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Eur J Gastroenterol Hepatol. 2001 Jun;13(6):639-45.

A majority of patients with Barrett's oesophagus are unlikely to benefit from endoscopic cancer surveillance.

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  • 1Department of Internal Medicine, University Hospital Rotterdam, The Netherlands.



Endoscopic cancer surveillance has been advocated for patients with Barrett's oesophagus. However, only a small minority of patients dies from adenocarcinoma in Barrett's oesophagus. It has been calculated that endoscopic cancer surveillance will only add to the quality of life of individuals in whom the incidence of adenocarcinoma in Barrett's oesophagus is greater than 1/200 patient-years.


To determine the proportion of a consecutive cohort of patients, in whom Barrett's oesophagus was diagnosed over a 5-year period, likely to benefit from endoscopic cancer surveillance.


All patients who had died during the observation period or were over 75 years old and those with diseases likely to impair survival were excluded. Next, all patients in whom the risk of developing adenocarcinoma in Barrett's oesophagus fell below 1/200 patient-years were excluded (including all women, all men under the age of 60 and all men with Barrett's oesophagus of < 3 cm in length). Patients with dysplasia of any degree and/or presence of an ulcer or stricture in Barrett's oesophagus were reinstated.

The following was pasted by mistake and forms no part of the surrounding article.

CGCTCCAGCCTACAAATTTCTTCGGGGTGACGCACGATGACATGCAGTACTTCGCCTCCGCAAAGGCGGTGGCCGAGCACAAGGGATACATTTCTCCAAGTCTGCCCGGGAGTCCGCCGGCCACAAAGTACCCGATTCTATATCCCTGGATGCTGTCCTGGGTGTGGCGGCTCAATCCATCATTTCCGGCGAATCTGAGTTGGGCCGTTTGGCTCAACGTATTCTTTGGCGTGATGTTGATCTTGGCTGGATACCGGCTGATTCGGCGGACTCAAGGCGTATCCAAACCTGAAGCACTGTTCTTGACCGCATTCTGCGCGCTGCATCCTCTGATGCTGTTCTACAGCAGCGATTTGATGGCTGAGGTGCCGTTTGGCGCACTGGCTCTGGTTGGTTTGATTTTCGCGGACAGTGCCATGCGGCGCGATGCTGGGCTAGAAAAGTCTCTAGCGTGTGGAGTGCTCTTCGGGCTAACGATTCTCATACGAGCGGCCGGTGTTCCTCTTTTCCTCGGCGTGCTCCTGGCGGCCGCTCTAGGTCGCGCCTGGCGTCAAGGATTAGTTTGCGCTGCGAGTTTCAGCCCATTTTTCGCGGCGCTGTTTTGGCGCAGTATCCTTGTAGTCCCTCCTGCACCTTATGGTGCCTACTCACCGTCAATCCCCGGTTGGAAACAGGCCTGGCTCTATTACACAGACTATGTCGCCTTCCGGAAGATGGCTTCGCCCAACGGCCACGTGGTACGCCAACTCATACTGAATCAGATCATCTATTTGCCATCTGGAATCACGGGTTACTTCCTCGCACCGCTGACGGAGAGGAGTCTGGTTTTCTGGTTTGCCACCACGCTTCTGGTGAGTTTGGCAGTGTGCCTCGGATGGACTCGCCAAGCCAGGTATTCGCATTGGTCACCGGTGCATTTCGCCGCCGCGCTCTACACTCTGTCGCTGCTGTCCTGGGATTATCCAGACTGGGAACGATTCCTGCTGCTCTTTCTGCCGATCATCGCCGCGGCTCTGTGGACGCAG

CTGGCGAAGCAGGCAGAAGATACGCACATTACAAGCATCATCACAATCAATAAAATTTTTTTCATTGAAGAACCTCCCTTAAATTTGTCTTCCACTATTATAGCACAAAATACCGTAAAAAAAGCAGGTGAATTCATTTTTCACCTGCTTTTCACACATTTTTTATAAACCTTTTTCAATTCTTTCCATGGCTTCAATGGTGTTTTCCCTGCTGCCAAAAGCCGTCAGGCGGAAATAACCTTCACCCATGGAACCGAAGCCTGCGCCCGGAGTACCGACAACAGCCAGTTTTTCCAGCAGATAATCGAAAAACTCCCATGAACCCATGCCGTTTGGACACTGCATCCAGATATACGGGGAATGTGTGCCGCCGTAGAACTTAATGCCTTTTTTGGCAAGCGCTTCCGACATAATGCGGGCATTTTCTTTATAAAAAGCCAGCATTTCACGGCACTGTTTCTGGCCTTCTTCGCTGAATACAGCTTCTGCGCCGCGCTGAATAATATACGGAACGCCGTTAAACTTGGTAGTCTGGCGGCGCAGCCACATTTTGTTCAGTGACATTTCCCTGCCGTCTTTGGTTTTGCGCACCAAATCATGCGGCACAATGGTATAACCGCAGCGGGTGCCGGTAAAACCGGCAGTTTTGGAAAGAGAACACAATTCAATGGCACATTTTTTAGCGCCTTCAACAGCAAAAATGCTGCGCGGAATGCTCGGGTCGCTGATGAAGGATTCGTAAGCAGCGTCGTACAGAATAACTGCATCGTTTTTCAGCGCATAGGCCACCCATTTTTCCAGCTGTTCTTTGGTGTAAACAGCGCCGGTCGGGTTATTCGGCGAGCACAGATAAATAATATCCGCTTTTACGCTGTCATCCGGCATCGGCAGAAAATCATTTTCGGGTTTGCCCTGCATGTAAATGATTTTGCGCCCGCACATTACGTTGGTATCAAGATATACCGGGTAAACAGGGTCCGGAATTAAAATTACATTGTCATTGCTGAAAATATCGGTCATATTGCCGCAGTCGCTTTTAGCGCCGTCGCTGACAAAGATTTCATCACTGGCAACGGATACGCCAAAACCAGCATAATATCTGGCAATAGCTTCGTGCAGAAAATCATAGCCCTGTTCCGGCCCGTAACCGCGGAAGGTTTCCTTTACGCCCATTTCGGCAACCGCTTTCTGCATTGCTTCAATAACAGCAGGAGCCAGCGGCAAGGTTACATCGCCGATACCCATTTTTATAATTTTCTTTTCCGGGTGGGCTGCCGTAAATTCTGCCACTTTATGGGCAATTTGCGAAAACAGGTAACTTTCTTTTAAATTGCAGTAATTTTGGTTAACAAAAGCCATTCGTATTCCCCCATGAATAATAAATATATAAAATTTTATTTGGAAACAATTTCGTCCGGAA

Of 335 adult patients diagnosed with Barrett's oesophagus but without adenocarcinoma or high-grade dysplasia, 75 had died from unrelated causes, 47 had other diseases limiting survival and 59 were over 75 years old. After exclusion of all women, all men with Barrett's oesophagus of < 3 cm in length and all men under 60 years old, 15 patients were left. However, 32 were reinstated because of risk factors and another five because of insufficient data, resulting in 52 of the original 335 patients (15.5%) being eligible for endoscopic cancer surveillance.


This study suggests that less than 20% of patients identified with Barrett's oesophagus at routine endoscopy would benefit from endoscopic cancer surveillance. Prospective surveillance programmes should be limited to patients with an increased cancer risk and a good health profile.

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